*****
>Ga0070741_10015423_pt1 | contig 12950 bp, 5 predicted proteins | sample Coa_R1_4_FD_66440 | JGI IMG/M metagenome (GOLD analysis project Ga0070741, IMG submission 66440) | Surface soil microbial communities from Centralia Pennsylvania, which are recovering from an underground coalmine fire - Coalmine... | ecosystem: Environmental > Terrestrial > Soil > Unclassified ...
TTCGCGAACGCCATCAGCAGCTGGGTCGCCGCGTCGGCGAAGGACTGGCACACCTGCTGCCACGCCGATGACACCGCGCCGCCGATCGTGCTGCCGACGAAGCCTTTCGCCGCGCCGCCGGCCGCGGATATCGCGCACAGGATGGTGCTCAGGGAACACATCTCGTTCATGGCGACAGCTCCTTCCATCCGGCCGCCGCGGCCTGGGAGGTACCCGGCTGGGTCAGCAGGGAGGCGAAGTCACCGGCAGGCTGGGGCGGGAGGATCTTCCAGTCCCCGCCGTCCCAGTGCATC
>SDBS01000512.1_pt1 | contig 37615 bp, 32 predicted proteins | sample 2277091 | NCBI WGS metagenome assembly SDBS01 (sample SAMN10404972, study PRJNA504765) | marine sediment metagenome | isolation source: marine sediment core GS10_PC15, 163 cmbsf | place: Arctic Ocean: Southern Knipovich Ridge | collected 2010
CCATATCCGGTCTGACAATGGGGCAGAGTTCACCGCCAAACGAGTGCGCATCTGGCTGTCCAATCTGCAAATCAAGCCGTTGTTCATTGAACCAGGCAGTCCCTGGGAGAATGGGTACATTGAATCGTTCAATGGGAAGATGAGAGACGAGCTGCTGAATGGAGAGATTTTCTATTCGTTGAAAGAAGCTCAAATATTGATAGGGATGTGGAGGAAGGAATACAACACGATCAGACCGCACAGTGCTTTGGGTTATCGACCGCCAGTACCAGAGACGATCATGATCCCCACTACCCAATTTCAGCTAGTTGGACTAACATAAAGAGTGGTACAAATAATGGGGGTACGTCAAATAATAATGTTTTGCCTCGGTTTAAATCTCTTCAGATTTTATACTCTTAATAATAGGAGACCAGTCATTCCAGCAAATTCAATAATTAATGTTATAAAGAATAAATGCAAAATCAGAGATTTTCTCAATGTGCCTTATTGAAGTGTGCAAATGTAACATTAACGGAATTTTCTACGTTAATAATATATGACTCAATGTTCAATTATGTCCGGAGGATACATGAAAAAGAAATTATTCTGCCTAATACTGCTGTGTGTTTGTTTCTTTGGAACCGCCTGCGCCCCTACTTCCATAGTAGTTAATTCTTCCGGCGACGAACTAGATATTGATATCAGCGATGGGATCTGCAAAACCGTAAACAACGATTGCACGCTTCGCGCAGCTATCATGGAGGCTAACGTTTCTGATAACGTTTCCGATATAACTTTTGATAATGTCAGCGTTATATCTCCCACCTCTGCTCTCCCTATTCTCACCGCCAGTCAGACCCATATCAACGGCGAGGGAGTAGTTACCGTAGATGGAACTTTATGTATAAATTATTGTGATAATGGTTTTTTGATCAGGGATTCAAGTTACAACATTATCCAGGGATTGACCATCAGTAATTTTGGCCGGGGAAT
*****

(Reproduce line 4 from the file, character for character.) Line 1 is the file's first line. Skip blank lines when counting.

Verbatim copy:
CCATATCCGGTCTGACAATGGGGCAGAGTTCACCGCCAAACGAGTGCGCATCTGGCTGTCCAATCTGCAAATCAAGCCGTTGTTCATTGAACCAGGCAGTCCCTGGGAGAATGGGTACATTGAATCGTTCAATGGGAAGATGAGAGACGAGCTGCTGAATGGAGAGATTTTCTATTCGTTGAAAGAAGCTCAAATATTGATAGGGATGTGGAGGAAGGAATACAACACGATCAGACCGCACAGTGCTTTGGGTTATCGACCGCCAGTACCAGAGACGATCATGATCCCCACTACCCAATTTCAGCTAGTTGGACTAACATAAAGAGTGGTACAAATAATGGGGGTACGTCAAATAATAATGTTTTGCCTCGGTTTAAATCTCTTCAGATTTTATACTCTTAATAATAGGAGACCAGTCATTCCAGCAAATTCAATAATTAATGTTATAAAGAATAAATGCAAAATCAGAGATTTTCTCAATGTGCCTTATTGAAGTGTGCAAATGTAACATTAACGGAATTTTCTACGTTAATAATATATGACTCAATGTTCAATTATGTCCGGAGGATACATGAAAAAGAAATTATTCTGCCTAATACTGCTGTGTGTTTGTTTCTTTGGAACCGCCTGCGCCCCTACTTCCATAGTAGTTAATTCTTCCGGCGACGAACTAGATATTGATATCAGCGATGGGATCTGCAAAACCGTAAACAACGATTGCACGCTTCGCGCAGCTATCATGGAGGCTAACGTTTCTGATAACGTTTCCGATATAACTTTTGATAATGTCAGCGTTATATCTCCCACCTCTGCTCTCCCTATTCTCACCGCCAGTCAGACCCATATCAACGGCGAGGGAGTAGTTACCGTAGATGGAACTTTATGTATAAATTATTGTGATAATGGTTTTTTGATCAGGGATTCAAGTTACAACATTATCCAGGGATTGACCATCAGTAATTTTGGCCGGGGAAT